Appalshop: Creative Media Strategies to address Prison and Youth Issues


cory - Posted on 29 April 2010

Whitesburg, Kentucky is home to Appalshop, a unique media and arts organization that has been utilizing media, radio, theater, video, and music to preserve Appalachian culture, and counter-stereotypes by telling their own stories. Appalshop strives to develop effective ways to use media to address the complex issues facing central Appalachia – a declining coal economy, a legacy of environmental damage, high unemployment rates, and poor educational opportunities and attainment.

WMMT "The Voice of the Hillbilly Nation" is a thriving Community Radio Station which plays old-time string music and other traditional Appalachian music, as well as serving as a valuable source for local information. On Monday evenings from 7-10pm, WMMT broadcasts' "Holler to the Hood"- a hip-hop show which also features recorded messages from family members to their loved ones incarcerated in one of the three maximum security prisons in the radio's coverage. Holler to the Hood is just one piece of Thousand Kites, a community-based performance, web, video and radio project centered on the United States prison system. You can learn more about the project and its history in the audio interview above.

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Appalachia is coal country but has increasingly turned to Prison Construction as an economic solution to the lack of jobs in the region, as many of the coal mining companies have left. Thousand Kites started in 1998, as co-hosts of the WMMT’s only hip-hop radio program, Nick Szuberla and Amelia Kirby received hundreds of letters from inmates recently transferred from distant cities into two new, local SuperMax prisons. The prisoners’ letters described racism and human rights violations, and Szuberla and Kirby responded with artistic projects, including bringing hip-hop artists together with mountain musicians and organizing radio broadcasts for prisoners’ families. The project has expanded nationally with family members participating from all across the country and even the Virgin Islands. They will be coordinating the track “Communication Strategies for Ending the Prison Industrial Complex”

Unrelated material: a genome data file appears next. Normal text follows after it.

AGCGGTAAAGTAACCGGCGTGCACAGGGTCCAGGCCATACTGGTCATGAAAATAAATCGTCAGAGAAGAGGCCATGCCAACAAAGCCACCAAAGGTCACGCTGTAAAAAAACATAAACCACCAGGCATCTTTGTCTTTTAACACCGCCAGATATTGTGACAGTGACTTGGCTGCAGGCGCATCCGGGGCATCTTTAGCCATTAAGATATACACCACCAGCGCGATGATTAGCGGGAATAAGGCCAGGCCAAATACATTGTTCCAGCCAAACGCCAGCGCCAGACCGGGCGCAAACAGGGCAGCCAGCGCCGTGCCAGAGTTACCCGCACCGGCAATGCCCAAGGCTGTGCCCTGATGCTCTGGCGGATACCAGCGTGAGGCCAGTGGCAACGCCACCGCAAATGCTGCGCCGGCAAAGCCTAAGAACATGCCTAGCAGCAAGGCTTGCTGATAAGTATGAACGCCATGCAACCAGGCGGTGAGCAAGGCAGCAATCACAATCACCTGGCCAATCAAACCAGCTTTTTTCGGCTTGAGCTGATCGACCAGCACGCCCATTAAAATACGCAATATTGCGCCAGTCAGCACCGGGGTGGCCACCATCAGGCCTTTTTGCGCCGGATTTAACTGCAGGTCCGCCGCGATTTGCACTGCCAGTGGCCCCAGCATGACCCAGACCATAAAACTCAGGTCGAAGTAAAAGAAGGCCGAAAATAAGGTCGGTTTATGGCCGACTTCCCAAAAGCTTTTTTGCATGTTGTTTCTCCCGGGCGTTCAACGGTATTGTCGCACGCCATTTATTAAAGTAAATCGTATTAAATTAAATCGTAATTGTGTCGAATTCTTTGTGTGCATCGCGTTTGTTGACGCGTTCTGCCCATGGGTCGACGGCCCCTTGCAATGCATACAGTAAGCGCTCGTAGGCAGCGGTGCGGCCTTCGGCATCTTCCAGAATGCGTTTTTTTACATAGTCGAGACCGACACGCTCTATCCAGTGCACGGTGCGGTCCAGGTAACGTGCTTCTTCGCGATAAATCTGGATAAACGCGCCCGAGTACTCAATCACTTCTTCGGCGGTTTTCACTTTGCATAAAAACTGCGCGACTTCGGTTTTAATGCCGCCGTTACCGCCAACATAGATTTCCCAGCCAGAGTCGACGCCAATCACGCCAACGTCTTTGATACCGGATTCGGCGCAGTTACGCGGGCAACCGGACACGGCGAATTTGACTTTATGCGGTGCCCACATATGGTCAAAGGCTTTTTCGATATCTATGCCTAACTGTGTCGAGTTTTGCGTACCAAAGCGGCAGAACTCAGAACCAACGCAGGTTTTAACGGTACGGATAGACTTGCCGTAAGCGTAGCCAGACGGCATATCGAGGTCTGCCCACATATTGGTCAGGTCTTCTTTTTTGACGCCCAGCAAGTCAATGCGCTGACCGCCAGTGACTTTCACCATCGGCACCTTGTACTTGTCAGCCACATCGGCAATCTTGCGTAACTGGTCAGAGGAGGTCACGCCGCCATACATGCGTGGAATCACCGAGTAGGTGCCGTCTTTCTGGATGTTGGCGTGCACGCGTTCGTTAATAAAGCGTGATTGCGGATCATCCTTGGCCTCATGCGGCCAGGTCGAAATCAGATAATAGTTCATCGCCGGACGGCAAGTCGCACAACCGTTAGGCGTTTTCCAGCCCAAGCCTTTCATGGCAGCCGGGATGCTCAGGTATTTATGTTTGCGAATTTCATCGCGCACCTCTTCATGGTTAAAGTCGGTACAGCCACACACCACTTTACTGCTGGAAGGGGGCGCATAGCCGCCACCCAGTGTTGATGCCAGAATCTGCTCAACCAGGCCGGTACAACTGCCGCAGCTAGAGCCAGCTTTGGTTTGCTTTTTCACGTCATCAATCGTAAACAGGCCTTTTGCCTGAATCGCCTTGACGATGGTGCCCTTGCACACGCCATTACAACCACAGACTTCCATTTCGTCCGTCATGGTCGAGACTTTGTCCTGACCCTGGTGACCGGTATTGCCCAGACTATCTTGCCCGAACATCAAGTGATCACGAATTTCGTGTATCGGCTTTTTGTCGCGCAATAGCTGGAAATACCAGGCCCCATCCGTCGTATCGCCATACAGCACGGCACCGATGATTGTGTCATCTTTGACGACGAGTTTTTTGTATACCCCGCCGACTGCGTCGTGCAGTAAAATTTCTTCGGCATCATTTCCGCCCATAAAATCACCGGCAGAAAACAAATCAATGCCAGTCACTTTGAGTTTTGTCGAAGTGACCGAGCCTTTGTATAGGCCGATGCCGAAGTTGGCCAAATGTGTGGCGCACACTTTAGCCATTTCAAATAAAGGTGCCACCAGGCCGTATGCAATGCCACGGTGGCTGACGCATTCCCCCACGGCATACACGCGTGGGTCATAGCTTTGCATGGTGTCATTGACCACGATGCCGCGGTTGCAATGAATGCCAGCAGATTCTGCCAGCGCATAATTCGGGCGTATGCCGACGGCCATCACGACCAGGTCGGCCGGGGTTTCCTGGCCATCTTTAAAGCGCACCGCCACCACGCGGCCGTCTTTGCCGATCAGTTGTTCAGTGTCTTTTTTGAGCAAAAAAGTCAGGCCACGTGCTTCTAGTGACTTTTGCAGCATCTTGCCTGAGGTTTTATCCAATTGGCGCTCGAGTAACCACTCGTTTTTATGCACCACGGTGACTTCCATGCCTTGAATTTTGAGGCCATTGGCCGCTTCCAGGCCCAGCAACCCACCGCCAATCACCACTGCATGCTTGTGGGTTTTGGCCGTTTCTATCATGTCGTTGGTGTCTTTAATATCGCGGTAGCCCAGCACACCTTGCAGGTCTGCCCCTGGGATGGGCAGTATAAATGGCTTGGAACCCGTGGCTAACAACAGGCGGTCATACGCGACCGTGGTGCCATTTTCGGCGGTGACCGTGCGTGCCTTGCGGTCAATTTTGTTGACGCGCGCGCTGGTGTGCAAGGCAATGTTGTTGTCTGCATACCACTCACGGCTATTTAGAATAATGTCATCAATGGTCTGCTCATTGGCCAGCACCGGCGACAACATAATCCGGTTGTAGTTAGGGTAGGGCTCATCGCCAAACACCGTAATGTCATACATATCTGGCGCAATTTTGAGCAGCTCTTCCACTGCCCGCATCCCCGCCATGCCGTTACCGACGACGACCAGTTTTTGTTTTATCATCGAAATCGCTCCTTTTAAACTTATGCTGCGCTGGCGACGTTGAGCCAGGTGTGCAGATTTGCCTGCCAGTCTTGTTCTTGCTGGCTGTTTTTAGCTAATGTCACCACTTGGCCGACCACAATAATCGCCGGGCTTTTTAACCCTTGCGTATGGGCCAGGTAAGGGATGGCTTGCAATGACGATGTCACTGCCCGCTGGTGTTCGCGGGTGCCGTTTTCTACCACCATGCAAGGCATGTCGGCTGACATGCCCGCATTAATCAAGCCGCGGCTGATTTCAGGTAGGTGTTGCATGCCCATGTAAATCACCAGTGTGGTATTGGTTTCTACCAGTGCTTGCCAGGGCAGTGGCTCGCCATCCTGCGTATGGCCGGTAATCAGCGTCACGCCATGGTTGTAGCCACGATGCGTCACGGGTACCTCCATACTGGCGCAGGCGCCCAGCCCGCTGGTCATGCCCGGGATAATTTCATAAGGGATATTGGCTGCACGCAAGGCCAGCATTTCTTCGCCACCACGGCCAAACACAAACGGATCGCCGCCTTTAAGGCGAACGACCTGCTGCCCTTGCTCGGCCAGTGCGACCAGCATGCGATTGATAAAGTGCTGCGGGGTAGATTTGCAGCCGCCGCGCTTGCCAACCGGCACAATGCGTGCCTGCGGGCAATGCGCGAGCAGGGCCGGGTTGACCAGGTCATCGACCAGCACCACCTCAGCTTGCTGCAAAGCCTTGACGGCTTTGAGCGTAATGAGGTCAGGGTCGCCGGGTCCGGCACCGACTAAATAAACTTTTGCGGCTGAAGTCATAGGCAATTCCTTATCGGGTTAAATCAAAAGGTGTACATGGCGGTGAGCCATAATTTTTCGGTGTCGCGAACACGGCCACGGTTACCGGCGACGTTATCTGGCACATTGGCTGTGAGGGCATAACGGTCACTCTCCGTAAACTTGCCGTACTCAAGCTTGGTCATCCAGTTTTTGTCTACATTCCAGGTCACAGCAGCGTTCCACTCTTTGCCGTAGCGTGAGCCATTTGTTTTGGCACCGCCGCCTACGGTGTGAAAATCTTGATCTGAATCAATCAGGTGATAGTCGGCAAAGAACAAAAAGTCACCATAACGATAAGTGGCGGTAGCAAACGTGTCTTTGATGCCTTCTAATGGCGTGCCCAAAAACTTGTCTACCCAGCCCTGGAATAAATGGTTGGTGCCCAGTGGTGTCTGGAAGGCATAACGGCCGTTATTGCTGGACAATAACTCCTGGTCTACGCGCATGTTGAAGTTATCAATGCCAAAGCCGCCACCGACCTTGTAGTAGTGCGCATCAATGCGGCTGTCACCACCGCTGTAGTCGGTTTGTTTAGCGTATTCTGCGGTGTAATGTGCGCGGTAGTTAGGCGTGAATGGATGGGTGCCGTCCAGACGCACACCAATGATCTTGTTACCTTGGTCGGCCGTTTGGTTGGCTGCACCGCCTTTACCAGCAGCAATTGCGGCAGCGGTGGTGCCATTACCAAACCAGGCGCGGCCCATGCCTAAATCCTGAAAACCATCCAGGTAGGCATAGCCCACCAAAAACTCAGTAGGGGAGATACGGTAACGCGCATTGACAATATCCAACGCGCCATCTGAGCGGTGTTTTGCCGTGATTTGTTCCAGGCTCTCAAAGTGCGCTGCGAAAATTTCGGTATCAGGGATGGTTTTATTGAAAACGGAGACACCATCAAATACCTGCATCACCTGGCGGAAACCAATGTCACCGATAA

at the Allied Media Conference which will intersect with the Radio Active Track.

We also facilitated a workshop with the Appalachian Media Institute- a youth video production program that was founded in 1988 and since then has trained 600 youth. Together, with the AMI youth we listed the many themes that they focus their videos on. These themes included, Youth, Elders, Historic Places, Poverty, Counter-cultures, Homelesness, and Education. We analyzed how Youth and Poor people are portrayed in the Corporate Media- and how the media that they are producing challenges those stereotypes. Each small group in the workshop presented incredible creative 3-minute radio pieces, that had clear objectives to move their listeners to action.

The goal of the workshop was to invite youth to more actively participate in the Community Correspondents Corps (CCC)- Appalshop's community journalism program. CCC is based on the principle that people have the right to control the development of their own communities through active participation in public dialog.